Will these historic restoration and renovation projects ideally raise the profile of historic preservation’s role in sustainability?

Yes, it’s tied into that. Aside from the fact that there is the expense of a new building, it’s not as sustainable an approach. Sometimes I think taking an existing building and modifying it can be intimidating for people, but it shouldn’t be, especially when there’s a team of qualified architects and designers that can help you. It’s certainly possible.

What are some recent projects that you’ve worked on?

Wilson Hall, at James Madison University, used to be used for classrooms, and was lately more administrative. One of the things we were able to do was put a compatible program back into that building. In that case, it was too prominent of a building and it never would have been considered for demolition, but I think the realization was that you can retain all of the historic character and modernize the building so that it can serve the academic use that it needs to again. The restoration really brought it up to current performance standards and put it back in a vibrant service to the university while retaining historic character. So that’s the kind of thing where it might be intimidating in some scenarios, but it’s certainly possible.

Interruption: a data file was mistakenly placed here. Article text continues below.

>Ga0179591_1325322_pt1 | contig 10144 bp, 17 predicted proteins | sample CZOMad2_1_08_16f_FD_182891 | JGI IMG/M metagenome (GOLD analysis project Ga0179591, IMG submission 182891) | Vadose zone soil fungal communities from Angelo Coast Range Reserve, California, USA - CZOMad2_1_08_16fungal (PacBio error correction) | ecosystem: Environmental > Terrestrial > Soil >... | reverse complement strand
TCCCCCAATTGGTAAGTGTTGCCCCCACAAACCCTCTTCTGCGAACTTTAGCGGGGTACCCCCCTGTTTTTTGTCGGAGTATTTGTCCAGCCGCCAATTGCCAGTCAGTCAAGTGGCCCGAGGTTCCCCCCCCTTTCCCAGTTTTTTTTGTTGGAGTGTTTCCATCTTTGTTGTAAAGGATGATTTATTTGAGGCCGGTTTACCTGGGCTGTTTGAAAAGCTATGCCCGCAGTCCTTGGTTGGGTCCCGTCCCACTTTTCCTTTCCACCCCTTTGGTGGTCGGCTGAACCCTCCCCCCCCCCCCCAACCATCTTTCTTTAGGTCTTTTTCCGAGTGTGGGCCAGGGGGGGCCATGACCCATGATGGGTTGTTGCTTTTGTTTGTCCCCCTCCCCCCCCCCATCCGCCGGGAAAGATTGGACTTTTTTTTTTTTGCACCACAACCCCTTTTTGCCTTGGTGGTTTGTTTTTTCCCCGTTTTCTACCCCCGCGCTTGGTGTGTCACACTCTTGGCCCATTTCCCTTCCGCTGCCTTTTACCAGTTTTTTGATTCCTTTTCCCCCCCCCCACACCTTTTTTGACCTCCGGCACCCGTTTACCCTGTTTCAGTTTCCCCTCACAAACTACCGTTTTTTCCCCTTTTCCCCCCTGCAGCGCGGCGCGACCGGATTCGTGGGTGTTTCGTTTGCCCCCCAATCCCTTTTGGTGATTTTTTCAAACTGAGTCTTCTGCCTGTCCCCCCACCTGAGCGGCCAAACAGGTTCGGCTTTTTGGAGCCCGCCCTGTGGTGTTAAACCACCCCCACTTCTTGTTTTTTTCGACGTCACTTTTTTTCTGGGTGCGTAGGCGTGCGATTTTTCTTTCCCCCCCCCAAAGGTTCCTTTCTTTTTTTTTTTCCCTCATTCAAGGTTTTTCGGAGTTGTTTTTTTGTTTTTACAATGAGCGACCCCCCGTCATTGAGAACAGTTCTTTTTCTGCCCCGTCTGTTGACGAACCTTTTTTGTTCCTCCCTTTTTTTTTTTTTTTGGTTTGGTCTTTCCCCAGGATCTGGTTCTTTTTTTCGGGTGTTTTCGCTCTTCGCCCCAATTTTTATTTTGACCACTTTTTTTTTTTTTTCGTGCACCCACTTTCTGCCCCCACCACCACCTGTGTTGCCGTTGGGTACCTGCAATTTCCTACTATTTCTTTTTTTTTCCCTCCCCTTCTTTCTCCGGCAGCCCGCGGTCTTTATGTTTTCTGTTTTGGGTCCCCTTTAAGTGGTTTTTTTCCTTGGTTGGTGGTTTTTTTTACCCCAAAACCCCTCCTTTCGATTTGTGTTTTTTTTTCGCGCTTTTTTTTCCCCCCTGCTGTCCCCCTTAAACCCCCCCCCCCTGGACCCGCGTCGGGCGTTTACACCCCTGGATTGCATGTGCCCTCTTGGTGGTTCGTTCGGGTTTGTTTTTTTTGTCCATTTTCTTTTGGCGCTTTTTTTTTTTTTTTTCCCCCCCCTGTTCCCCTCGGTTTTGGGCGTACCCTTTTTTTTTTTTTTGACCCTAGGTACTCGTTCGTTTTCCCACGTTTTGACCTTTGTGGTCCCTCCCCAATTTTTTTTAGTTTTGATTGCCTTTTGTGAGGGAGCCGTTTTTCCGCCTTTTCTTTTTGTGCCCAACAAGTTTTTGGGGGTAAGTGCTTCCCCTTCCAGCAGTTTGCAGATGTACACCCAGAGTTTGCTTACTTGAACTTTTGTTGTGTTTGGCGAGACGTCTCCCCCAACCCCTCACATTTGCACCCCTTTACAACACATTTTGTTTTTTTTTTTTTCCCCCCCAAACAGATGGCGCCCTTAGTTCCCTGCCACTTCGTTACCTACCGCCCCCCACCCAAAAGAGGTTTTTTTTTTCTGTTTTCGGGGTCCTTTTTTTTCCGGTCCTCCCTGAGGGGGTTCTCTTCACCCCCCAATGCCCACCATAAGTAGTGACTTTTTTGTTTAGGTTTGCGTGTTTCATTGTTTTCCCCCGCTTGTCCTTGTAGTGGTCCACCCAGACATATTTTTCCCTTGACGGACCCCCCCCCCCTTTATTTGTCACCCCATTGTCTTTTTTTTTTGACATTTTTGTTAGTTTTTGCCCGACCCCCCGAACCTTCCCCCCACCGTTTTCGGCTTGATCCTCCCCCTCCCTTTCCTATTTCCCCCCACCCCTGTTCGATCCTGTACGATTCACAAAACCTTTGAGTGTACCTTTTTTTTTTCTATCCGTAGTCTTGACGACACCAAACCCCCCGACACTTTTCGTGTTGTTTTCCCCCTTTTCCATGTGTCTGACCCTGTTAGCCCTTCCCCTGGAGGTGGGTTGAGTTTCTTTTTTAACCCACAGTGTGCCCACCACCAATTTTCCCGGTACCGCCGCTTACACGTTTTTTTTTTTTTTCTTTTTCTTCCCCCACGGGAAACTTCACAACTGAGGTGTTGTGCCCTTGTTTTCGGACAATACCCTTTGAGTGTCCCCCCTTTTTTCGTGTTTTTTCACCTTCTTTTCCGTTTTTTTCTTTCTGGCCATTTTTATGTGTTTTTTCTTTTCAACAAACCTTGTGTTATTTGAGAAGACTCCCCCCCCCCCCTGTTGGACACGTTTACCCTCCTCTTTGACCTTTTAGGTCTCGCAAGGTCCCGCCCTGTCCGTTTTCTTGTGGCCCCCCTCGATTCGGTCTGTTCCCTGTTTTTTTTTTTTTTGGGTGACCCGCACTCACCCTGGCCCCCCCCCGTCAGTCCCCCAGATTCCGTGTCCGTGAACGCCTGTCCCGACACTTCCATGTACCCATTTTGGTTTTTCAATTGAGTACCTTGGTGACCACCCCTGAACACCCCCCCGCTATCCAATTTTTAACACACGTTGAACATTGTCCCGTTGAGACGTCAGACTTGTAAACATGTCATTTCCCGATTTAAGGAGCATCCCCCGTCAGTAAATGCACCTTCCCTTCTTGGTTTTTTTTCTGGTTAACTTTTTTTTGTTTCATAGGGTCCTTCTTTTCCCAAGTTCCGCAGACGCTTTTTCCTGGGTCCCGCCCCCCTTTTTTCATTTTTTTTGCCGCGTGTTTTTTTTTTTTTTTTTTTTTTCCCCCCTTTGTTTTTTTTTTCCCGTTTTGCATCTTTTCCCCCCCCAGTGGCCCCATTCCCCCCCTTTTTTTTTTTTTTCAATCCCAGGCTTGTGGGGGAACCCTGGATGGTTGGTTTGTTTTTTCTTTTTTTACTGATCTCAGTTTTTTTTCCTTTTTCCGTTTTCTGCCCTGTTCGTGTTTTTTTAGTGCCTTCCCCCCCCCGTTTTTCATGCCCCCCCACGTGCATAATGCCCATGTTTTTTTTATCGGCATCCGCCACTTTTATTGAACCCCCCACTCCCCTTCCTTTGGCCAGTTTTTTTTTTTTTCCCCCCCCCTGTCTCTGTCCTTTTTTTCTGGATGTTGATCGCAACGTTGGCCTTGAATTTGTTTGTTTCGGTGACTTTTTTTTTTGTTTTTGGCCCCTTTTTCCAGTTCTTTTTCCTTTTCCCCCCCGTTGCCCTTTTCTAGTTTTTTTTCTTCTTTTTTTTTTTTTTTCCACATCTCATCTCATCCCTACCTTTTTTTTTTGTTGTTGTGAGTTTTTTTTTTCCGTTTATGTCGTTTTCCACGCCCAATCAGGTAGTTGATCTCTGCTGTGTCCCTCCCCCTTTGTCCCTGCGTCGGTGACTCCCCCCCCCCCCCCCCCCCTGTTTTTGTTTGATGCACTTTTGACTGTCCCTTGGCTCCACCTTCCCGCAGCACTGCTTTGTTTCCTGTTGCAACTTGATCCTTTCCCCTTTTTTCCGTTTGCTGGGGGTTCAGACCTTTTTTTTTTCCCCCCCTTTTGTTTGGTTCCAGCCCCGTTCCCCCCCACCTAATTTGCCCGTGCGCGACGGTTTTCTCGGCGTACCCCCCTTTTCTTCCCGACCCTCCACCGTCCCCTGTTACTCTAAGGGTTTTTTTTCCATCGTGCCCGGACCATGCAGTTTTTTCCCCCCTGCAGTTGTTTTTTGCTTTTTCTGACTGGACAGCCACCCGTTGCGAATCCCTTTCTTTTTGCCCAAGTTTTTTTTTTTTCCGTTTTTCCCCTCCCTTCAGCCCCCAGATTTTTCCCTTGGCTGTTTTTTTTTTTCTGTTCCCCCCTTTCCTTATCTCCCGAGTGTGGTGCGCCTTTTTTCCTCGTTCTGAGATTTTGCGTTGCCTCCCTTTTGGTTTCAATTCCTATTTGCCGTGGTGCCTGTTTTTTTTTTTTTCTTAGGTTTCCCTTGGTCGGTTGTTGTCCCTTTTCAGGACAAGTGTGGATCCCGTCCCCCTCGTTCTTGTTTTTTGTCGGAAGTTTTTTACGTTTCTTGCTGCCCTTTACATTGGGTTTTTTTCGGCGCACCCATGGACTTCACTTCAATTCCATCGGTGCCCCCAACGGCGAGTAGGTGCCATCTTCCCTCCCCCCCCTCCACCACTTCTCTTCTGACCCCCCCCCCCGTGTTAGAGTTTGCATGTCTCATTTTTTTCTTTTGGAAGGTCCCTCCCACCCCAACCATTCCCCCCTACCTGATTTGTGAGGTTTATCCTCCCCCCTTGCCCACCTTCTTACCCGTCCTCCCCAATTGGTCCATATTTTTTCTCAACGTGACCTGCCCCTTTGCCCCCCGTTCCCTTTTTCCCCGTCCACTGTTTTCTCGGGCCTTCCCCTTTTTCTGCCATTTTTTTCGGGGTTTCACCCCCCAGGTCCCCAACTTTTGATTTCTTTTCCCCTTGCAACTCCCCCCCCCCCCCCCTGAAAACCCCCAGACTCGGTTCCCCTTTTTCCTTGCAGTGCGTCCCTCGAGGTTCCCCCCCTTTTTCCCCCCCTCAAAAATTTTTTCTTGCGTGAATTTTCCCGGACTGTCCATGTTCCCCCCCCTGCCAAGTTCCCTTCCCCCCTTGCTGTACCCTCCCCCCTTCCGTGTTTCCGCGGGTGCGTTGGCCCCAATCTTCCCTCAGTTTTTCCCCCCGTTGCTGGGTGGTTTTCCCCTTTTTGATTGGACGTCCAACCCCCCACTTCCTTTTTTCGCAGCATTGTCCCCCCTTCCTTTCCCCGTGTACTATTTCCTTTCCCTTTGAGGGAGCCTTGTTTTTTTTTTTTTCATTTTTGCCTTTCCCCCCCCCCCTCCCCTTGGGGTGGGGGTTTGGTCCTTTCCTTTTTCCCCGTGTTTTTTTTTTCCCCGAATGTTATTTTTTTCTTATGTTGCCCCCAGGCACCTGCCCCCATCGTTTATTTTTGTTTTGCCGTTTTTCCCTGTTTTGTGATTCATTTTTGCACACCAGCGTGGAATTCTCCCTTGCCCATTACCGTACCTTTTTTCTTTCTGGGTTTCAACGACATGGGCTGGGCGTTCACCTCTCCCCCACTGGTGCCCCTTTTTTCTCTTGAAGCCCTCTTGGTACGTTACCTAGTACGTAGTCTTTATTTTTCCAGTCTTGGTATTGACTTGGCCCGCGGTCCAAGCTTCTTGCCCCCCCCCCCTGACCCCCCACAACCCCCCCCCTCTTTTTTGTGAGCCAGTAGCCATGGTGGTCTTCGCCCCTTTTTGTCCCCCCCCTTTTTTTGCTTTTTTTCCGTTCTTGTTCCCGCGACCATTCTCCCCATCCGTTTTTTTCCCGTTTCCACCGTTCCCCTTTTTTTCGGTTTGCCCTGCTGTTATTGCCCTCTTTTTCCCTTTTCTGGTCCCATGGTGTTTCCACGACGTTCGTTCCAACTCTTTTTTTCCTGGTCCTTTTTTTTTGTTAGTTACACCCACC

What’s your personal background with historic preservation?

I was 15 when I went on an exchange to Italy, and Florence will have that affect on you. [laughs] Really, that’s kind of when I fell in love with art history and architectural history. My undergraduate degree at the University of Virginia was in art history and architectural history. I considered doing painting conservation but ended up deciding to get a master’s in architecture with a certificate in historic preservation, and I decided I wanted to restore buildings instead of paintings.

What role do historic tax credits play in being able to complete historic preservation projects?